In recent years, technological innovations have revolutionized supply chain management at all levels. One tool that’s becoming increasingly common and useful is Radio Frequency Identification (RFID).
RFID involves embedding information into a tag — everything from location data to order information — that transmits the information wirelessly to a dedicated reader. The information on the tag can be updated and transferred into any receiver, and integrated into other software programs, providing unparalleled information and insights into the supply chain. For example, RFID tracking provides real-time information about the whereabouts of stock at every point from the time an order is placed until it leaves the warehouse, reducing reliance on time and location tags within the warehouse.
Although RFID is still in the relatively early stages of development and use, it’s already leading to significant improvements in supply chain. Here are some of the ways that’s happening.
The Benefits of RFID to Supply Chain Management
Improved Inventory Visibility
Warehousing accuracy has improved significantly in recent years, and RFID is making it even better. In the past, shipments arriving in the warehouse needed to be manually checked in, sorted, organized, and then checked out when shipped. With RFID, much of the human element is removed from the equation. Scanners automatically track every item as it enters the warehouse, recording it’s exact location. When the tagged items are shipped out, that’s also tracked automatically, ensuring that all inventory is updated in real time and And when that system is effectively integrated with others, inventory shortages, backorders, and other problems are reduced or even eliminated. Surely, this can help you enhance inventory visibility and improve your company warehouse as a whole.
Reduced Loss and Theft
Loss and theft, or shrink, are problems in almost any warehouse or shipping operation. Sometimes, items are simply misplaced, only to be discovered later. Other times, items are stolen, by employees, burglars, or while in transport. Regardless of the reasons why or the culprits, the effect on the bottom line remains the same.
By implementing RFID, the likelihood of lost or stolen items decreases. The technology can track the location of any item in the warehouse, even if it’s in the wrong spot. And should items be stolen, it’s quickly detected. This allows for logistics to handle the issue, ensuring accountability within the organization. RFID helps you maximize efficiency in the workplace by minimizing human error, will have a significant impact on the supply chain down the line. Instead of relying on manual, analog processes to track and manage supplies, digital tools ensure that stock is counted correctly and placed where it belongs, preventing shortages, loss, and inefficiencies.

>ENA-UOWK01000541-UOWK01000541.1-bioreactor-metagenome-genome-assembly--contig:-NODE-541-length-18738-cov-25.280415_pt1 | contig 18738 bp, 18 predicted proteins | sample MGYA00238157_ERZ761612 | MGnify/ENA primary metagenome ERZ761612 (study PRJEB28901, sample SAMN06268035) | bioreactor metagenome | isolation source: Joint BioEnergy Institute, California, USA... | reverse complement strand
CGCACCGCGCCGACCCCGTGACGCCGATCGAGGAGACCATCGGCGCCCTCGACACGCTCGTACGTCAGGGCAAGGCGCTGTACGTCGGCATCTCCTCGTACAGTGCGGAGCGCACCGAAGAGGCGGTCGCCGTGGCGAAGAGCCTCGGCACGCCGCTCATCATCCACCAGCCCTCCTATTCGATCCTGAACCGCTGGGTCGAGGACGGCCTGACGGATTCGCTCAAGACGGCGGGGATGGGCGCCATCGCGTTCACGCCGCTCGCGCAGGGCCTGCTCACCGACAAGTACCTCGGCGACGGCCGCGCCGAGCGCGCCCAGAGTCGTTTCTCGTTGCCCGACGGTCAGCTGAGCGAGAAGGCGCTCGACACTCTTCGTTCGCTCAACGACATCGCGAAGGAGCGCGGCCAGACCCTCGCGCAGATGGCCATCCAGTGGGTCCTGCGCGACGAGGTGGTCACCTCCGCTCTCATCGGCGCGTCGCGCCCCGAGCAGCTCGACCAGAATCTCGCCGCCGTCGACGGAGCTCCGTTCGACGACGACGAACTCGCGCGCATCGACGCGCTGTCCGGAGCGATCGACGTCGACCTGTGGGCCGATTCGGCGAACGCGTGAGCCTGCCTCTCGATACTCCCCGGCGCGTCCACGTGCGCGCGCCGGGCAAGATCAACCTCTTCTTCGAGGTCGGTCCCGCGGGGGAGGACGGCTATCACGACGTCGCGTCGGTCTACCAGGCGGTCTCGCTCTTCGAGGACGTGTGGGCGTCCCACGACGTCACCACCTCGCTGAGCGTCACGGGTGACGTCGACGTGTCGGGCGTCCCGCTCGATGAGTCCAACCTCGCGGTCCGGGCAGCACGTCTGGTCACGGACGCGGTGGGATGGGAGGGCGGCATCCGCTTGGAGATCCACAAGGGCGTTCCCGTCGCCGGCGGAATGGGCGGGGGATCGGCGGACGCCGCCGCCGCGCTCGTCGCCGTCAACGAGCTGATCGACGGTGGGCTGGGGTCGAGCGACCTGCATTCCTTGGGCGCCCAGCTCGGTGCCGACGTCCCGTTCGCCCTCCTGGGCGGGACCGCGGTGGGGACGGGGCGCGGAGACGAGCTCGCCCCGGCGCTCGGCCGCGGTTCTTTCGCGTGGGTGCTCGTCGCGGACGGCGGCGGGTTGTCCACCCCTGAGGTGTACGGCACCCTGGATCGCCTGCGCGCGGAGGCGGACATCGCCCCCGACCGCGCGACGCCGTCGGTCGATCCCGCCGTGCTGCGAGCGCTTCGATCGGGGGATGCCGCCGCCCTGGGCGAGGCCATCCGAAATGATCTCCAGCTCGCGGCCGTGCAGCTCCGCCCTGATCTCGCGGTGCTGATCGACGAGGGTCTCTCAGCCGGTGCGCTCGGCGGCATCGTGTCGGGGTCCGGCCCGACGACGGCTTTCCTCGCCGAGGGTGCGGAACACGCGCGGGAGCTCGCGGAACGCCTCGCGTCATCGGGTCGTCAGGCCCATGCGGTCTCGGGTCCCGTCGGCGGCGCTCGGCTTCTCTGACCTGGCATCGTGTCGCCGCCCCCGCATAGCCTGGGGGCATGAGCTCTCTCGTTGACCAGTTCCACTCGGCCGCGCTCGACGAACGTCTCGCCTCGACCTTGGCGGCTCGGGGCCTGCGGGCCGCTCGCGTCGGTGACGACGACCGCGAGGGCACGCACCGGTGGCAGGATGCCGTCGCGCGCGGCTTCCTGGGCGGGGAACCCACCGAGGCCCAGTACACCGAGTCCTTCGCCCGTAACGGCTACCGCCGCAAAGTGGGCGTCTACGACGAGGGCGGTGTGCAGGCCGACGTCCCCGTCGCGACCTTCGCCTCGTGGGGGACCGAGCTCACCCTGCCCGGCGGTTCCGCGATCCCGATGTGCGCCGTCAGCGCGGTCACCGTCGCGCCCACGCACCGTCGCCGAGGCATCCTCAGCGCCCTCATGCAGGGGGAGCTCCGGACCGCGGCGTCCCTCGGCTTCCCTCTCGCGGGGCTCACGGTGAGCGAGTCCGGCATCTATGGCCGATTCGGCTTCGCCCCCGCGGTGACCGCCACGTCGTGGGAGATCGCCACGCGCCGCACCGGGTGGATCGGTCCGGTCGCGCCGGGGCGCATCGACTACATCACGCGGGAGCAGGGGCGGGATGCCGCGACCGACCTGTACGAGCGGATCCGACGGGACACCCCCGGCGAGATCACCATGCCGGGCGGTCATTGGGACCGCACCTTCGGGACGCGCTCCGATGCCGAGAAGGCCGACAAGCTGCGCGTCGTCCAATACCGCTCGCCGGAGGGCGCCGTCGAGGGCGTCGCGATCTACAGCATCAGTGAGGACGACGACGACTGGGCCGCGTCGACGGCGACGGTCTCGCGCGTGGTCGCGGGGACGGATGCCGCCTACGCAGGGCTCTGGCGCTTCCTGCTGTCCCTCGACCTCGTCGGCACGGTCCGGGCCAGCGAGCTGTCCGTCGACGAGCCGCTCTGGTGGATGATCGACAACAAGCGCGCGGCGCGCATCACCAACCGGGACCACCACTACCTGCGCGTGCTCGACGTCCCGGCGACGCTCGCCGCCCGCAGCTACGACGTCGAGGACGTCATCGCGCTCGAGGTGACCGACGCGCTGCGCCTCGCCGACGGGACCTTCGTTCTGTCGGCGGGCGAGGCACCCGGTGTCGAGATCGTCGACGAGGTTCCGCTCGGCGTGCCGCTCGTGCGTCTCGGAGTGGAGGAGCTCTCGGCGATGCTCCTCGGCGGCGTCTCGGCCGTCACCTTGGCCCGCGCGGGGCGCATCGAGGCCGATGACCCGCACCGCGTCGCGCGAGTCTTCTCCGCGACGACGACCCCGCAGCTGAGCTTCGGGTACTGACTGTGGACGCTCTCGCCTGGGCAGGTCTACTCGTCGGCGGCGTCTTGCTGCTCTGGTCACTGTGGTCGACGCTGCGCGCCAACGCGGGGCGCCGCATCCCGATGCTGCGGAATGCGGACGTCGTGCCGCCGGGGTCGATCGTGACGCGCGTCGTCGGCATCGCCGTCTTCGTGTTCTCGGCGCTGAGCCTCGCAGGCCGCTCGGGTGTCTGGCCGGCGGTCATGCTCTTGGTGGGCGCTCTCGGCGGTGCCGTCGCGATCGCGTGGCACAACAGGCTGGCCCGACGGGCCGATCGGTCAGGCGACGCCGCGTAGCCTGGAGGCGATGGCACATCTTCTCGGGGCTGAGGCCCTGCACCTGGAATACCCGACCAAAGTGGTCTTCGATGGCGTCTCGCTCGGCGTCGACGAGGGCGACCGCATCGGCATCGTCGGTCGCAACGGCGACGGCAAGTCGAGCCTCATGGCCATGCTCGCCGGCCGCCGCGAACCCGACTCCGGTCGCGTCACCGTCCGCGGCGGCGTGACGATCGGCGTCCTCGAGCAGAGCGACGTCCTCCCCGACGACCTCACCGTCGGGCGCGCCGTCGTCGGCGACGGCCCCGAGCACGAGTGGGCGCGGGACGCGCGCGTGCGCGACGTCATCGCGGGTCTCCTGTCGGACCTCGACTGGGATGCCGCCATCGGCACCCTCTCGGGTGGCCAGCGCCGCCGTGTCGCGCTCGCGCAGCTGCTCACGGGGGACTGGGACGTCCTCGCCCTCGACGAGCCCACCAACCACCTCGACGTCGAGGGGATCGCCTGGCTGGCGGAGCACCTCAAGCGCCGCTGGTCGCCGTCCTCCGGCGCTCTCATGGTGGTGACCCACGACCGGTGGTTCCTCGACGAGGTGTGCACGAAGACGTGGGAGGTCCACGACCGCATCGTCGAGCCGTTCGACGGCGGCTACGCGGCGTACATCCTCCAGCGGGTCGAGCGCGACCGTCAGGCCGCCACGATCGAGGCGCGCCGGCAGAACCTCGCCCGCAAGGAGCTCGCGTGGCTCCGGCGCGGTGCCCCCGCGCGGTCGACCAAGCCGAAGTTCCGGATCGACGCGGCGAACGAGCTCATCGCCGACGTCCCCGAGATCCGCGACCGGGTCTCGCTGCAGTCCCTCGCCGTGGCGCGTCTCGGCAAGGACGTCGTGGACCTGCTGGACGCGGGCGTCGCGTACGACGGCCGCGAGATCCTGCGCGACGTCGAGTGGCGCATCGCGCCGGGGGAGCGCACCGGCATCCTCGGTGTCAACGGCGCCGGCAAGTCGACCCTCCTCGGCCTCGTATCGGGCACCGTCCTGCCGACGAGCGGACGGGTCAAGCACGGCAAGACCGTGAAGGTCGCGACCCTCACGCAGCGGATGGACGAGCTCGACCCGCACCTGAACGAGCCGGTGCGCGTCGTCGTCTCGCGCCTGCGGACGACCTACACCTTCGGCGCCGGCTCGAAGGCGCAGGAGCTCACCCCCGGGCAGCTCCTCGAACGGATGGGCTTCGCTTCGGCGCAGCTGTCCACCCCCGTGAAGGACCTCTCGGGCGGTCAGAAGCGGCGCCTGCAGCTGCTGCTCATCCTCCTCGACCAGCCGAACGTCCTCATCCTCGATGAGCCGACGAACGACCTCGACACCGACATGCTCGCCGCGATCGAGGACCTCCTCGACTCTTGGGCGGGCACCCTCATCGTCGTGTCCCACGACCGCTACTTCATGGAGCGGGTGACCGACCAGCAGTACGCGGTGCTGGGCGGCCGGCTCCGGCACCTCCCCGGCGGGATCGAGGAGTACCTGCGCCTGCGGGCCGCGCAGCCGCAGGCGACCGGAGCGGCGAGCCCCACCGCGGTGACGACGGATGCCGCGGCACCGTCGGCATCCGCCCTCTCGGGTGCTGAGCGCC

Companies lose thousands of dollars every year due to damaged shipments. By using RFID tags that provide location data with temperature sensors, impact and vibration sensors, and more, logistics managers can more easily identify when shipments have experienced conditions that could potentially cause damage. For example, medical equipment cannot be exposed to extreme temperatures or extended periods of vibration. Using RFID, it’s possible to determine whether the shipments have been compromised, and take proactive measures to handle the issue.
Food safety is also improved with the use of RFID tags. Manufacturers have implemented the technology to monitor food processing from harvest through shipment and delivery, making sure that it’s handled safely and appropriately. Should an issue arise, the data from the RFID tags can be used to investigate the source, and make corrections as needed — even preventing tainted or damaged business inventory from reaching store shelves.
Damage isn’t the only shipping problem that can drive up overhead. When shipments are incorrect, and need to be returned or require additional shipments to make up shortfalls, the costs can add up quickly. Incorporating RFID tags into the items adds an extra layer of accountability for shipments, identifying shortfalls (or overages) at both the carton and pallet level before they even leave the warehouse. This level of quality control increases customer satisfaction in addition to reducing your overhead.
Improved Employee Productivity
Of course, RFID technology can help you greatly boost employee productivity across your supply chain. Using RFID, employees no longer have to waste time conducting manual, labor-intensive processes. For example, RFID technology can help staff members with scanning barcodes, looking for misplaced resources, and calculating inventory amounts. Certainly, this helps you amplify task speed, escalate project turnover, and reduce labor costs throughout your facility. Moreover, this innovative technology can greatly increase organization by eliminating manual procedures in your business.
RFID is still in the relatively early stages of implementation, and has a ways to go before it’s used across the board within logistics and supply chain functions. However, with its potential to streamline and improve the accuracy of warehousing and shipping functions, it’s likely to revolutionize supply chain management going forward.